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Oh No! What have we done!? We’ve only gone and started a photography competition! OK, I know, I’ve moaned about competitions for a long time and also suggested that the perfect photography competition doesn’t exist (or if it does, it’s actually a community-curated exhibition or book i.e. not feasible) but the truth of the matter is that nearly everyone I know is interested in competitions in some way and have always expressed the opinion that a ‘healthy’ competition is a ‘good thing’... mostly. For instance, the majority of people would look at the Wildlife Photographer of the Year awards and be impressed at the talent on display, the quality of the books and exhibits and the amazing photographers who enter. And on that subject, the Wildlife Photographer of the Year used to have a landscape photography category until last year. This was part of the reason for me having another think about things. The other thing that got me thinking was when I found out that Matt Payne was also looking into a possible landscape photography competition because there was no real option for photographers working in a ‘realistic’ fashion to submit work alongside others working in a similar way.
To cut a long story short, under the age-old rule of “if you want something doing, you’d better do it yourself”, we collaborated and started the Natural Landscape Photography Awards, which you can read more about in this issue (or have a quick look at the website at naturallandscapeawards.com.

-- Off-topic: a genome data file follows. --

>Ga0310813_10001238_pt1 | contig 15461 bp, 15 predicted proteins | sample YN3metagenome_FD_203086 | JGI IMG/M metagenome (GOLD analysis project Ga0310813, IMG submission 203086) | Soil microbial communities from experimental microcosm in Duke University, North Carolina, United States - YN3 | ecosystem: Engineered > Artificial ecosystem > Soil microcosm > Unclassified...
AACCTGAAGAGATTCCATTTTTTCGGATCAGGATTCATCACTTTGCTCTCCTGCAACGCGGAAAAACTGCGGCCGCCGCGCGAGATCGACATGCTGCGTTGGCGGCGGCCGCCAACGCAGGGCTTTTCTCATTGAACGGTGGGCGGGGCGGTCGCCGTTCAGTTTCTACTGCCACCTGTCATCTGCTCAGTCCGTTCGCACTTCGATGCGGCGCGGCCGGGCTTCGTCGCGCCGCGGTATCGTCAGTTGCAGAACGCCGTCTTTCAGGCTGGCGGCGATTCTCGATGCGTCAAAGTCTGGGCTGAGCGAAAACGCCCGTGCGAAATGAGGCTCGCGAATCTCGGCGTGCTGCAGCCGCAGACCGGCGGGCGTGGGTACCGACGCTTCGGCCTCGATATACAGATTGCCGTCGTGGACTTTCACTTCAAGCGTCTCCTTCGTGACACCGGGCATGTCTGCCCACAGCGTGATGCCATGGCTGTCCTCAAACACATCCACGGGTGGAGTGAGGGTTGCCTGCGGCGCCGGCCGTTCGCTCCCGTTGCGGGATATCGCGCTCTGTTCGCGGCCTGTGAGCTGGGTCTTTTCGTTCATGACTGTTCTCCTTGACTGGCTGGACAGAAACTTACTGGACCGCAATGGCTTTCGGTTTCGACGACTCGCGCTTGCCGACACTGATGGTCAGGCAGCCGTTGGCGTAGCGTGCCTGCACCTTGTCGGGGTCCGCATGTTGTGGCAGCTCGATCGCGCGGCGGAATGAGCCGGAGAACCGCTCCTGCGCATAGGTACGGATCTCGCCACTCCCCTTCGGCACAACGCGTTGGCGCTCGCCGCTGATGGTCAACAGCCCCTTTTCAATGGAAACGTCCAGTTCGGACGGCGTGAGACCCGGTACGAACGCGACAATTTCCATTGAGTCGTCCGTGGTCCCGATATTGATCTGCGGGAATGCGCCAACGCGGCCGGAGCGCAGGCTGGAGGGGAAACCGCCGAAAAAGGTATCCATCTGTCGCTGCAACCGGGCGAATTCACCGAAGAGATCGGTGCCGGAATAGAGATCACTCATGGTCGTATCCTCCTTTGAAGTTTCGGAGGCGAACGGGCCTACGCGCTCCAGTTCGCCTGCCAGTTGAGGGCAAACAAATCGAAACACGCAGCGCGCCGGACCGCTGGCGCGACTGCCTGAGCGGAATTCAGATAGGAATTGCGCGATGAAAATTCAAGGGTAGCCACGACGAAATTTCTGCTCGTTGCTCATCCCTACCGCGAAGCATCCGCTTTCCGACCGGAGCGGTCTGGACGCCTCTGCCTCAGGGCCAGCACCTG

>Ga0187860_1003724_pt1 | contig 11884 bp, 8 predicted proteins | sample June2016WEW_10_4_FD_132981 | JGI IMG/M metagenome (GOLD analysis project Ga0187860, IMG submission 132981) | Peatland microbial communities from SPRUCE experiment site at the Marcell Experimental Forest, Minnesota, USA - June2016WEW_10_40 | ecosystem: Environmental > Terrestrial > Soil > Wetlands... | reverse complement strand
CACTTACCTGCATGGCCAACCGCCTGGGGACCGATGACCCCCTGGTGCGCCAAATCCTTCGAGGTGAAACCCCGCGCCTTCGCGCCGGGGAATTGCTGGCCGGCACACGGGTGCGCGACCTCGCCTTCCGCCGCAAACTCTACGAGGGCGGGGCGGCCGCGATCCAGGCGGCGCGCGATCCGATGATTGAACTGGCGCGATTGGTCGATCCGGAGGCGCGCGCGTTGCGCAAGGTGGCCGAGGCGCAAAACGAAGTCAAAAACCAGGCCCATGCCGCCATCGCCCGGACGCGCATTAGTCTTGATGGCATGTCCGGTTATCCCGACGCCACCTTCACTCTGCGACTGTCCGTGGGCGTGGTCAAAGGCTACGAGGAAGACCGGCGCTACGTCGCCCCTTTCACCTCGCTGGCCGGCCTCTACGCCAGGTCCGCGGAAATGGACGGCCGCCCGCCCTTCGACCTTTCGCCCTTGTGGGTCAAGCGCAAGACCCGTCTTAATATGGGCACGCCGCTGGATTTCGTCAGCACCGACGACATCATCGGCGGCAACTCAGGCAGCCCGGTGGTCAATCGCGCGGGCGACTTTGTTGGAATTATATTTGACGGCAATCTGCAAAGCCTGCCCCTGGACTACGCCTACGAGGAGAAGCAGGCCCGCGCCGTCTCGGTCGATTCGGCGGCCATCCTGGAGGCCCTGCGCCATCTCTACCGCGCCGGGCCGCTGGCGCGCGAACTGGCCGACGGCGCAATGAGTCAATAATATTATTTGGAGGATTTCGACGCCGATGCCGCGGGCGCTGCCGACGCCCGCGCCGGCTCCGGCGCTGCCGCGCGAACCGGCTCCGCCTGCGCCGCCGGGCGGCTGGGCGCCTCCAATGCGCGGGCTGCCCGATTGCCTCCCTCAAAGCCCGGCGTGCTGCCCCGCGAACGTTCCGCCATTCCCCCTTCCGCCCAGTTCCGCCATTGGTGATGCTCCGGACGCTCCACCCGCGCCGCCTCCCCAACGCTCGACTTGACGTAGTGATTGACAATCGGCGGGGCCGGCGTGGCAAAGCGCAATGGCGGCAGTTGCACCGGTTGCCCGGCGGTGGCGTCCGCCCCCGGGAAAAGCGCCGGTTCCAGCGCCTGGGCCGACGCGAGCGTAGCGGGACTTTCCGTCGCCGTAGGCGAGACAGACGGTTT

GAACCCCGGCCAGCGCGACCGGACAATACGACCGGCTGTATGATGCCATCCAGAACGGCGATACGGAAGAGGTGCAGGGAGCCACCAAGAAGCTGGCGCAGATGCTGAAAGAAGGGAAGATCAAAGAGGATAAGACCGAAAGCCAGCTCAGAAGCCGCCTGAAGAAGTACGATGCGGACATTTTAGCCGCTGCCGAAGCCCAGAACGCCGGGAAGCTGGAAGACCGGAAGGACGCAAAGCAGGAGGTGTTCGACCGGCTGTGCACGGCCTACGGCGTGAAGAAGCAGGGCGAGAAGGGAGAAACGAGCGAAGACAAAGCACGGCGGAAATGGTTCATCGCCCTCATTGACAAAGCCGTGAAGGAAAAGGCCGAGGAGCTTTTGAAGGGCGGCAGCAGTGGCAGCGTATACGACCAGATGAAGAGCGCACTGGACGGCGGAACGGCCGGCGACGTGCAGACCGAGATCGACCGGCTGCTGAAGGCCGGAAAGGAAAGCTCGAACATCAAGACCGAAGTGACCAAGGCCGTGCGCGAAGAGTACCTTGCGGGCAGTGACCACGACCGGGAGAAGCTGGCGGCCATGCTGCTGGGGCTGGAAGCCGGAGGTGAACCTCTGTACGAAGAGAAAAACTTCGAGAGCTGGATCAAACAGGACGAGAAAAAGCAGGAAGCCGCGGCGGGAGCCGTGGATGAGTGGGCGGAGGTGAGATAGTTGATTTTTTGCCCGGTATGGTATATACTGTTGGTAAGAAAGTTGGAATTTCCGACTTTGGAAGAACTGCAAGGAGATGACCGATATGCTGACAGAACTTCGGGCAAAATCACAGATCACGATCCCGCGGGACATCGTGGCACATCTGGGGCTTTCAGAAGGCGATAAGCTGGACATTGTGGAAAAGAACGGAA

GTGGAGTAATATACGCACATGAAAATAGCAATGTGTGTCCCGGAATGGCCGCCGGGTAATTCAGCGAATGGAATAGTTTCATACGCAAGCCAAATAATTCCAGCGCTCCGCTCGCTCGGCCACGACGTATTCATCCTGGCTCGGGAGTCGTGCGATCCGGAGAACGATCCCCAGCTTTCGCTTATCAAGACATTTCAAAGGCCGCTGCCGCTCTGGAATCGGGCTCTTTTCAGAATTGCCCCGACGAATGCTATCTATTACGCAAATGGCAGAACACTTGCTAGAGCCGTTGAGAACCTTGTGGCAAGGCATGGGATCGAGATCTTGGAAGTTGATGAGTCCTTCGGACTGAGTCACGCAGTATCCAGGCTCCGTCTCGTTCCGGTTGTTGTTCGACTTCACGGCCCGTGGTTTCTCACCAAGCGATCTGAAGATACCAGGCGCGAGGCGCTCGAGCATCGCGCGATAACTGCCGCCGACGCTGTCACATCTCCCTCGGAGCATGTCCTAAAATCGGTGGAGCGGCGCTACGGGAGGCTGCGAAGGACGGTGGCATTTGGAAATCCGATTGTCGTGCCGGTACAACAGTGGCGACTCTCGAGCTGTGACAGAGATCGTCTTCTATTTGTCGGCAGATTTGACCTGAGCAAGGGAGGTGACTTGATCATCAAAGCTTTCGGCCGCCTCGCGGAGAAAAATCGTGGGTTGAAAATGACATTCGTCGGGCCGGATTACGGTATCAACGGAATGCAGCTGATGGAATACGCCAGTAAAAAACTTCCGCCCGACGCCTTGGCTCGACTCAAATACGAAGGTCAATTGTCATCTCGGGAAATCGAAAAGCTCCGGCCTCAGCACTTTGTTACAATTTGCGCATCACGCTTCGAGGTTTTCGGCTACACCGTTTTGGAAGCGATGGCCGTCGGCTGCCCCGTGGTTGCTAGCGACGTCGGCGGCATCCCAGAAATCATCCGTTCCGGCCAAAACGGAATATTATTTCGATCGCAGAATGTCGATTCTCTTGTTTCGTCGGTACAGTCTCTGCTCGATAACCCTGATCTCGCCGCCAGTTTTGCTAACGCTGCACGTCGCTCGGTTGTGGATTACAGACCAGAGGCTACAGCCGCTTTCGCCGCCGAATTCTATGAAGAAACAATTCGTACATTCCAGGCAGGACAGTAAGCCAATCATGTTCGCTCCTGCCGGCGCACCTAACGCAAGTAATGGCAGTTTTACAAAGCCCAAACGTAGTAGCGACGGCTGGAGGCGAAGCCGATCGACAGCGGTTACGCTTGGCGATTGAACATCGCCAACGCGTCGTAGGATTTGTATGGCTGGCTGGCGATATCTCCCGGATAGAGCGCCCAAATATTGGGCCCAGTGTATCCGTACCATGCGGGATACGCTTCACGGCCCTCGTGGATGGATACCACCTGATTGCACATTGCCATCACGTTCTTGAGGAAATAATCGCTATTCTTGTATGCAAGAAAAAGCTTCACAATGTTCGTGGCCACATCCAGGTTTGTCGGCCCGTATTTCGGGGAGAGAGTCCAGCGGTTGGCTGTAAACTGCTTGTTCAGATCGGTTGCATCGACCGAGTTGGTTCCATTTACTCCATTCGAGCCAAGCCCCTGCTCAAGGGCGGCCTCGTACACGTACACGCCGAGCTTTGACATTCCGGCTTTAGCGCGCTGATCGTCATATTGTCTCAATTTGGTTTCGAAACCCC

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I would recommend everyone to go through the process of choosing a single 'end frame' image. It turns out to be an excellent, almost cathartic, exercise of reflection. more
These are far from widely recognised places. Only a local would know where the pictures were made. Creatively this can work in our favour…it may be this makes these photographs more open to personal interpretation. more
If anybody has been reading On Landscape on and off over the last decade, you’ll know I’ve written about competitions a few times. The idea of competitive art seems anathema somehow but I think we can all understand the desire to see how your work would be judged by your peers... more
I was interested in discovering man’s influence over the landscape, up until the very edges of our coastline, wanting to highlight the conflict between the natural and man-made environment. more
This is not the ‘beauty of the banal’ often associated with the New Topographics, but nor is it the grandiose statements of the straight photographers. Instead of metaphorically pointing dramatically at what is being seen, Cody’s images reflect on what the photographer has felt in the landscape. more
There is no better place to be explored by a kayak, than these swamps. One just glides effortlessly and silently through a magical wonderland, chooses his own route, his own tempo. more